Fräulein Doktor Marie Munk – erste Richterin Deutschlands: Eine Fallstudie über das jüdische Bewusstsein und die Pionierarbeit einer Frau am Anfang des 20. Jahrhunderts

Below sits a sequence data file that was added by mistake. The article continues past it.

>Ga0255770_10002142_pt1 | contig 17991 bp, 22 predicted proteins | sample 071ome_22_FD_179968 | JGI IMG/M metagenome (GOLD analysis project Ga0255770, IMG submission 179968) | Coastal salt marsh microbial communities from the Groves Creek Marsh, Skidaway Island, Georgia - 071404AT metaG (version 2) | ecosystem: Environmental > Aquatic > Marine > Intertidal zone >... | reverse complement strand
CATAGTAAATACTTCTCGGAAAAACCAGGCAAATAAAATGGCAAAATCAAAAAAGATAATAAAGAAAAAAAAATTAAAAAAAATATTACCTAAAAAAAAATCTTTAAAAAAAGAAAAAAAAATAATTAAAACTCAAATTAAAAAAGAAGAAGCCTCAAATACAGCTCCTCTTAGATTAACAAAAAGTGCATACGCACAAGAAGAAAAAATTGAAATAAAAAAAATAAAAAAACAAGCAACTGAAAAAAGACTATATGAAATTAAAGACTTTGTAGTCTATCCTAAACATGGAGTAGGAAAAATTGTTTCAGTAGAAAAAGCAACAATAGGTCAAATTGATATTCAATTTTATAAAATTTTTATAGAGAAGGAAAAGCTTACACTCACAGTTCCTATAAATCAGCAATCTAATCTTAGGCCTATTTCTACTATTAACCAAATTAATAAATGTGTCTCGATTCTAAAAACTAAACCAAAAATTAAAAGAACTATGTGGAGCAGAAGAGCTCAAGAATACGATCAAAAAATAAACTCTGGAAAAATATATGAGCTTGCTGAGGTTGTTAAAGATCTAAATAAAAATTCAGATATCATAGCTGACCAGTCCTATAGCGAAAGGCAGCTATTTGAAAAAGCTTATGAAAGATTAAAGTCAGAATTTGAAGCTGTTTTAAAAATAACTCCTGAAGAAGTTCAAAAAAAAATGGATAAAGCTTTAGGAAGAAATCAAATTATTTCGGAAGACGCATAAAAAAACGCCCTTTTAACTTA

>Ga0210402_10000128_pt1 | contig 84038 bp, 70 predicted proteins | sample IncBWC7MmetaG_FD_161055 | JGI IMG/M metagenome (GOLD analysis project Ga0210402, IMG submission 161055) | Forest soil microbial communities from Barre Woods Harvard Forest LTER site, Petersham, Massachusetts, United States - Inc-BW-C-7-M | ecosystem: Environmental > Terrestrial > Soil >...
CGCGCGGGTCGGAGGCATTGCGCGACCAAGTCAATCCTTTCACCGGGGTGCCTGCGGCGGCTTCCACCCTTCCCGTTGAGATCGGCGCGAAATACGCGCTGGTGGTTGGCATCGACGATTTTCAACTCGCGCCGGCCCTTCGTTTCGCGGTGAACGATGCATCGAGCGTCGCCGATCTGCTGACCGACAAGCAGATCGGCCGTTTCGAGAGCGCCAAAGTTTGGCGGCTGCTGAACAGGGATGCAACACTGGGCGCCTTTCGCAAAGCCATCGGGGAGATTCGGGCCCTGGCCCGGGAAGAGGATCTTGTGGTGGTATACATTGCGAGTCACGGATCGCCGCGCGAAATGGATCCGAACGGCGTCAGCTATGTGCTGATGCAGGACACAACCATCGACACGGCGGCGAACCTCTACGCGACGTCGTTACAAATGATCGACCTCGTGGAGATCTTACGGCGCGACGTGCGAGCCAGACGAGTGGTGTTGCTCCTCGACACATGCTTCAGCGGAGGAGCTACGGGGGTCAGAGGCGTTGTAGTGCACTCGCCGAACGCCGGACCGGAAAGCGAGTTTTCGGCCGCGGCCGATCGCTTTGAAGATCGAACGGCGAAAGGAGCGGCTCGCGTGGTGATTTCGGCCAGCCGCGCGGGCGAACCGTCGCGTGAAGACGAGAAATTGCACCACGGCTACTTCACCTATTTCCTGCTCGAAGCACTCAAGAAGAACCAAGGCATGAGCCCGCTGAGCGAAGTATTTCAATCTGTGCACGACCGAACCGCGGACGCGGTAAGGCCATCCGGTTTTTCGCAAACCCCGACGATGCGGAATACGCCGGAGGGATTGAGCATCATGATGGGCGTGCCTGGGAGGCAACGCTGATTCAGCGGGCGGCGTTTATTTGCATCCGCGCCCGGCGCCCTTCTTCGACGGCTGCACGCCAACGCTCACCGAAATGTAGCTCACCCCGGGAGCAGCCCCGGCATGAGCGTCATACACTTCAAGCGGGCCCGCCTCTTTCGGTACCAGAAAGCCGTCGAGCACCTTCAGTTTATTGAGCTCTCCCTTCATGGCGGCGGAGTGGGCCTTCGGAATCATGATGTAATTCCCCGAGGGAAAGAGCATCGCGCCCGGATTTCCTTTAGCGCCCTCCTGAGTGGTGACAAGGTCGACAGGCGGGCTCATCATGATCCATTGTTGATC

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Fräulein Doktor Marie Munk – erste Richterin Deutschlands: Eine Fallstudie über das jüdische Bewusstsein und die Pionierarbeit einer Frau am Anfang des 20. Jahrhunderts. “Doctor Marie Munk – the First Female Judge in Germany: a Case Study of the Sense of Jewishness and the Work of a Pioneer in the Beginning of the 20th Century” analyzes the life and work of Marie Munk based on her two unpublished autobiographies and additional archival materials. This senior thesis focuses on the events between Munk’s birth in 1885 and her emigration to the US in 1933. Marie Munk came from a well-off Berlin family. Her parents were born Jewish but converted to Protestantism and brought up their children as devoted Christians. Munk studied law in Southern Germany and became the first female lawyer in Prussia and, later on, the first commissioned female judge in the Weimar Republic. Her professional success came to an abrupt end in 1933 after the election of the Nazi Party in Germany. She decided to leave the country and make the US her permanent home. Munk settled on the East Coast and lived there until her death in 1978. Marie Munk wrote two autobiographies – one in 1941 and an expanded and revised version in 1961. They point to the deep identity crisis that took place in Munk’s life as a result of Nazi persecution of Jews. Along with the issue of Jewish consciousness, the two texts provide insight into the challenges that awaited German women on their way to professional equality.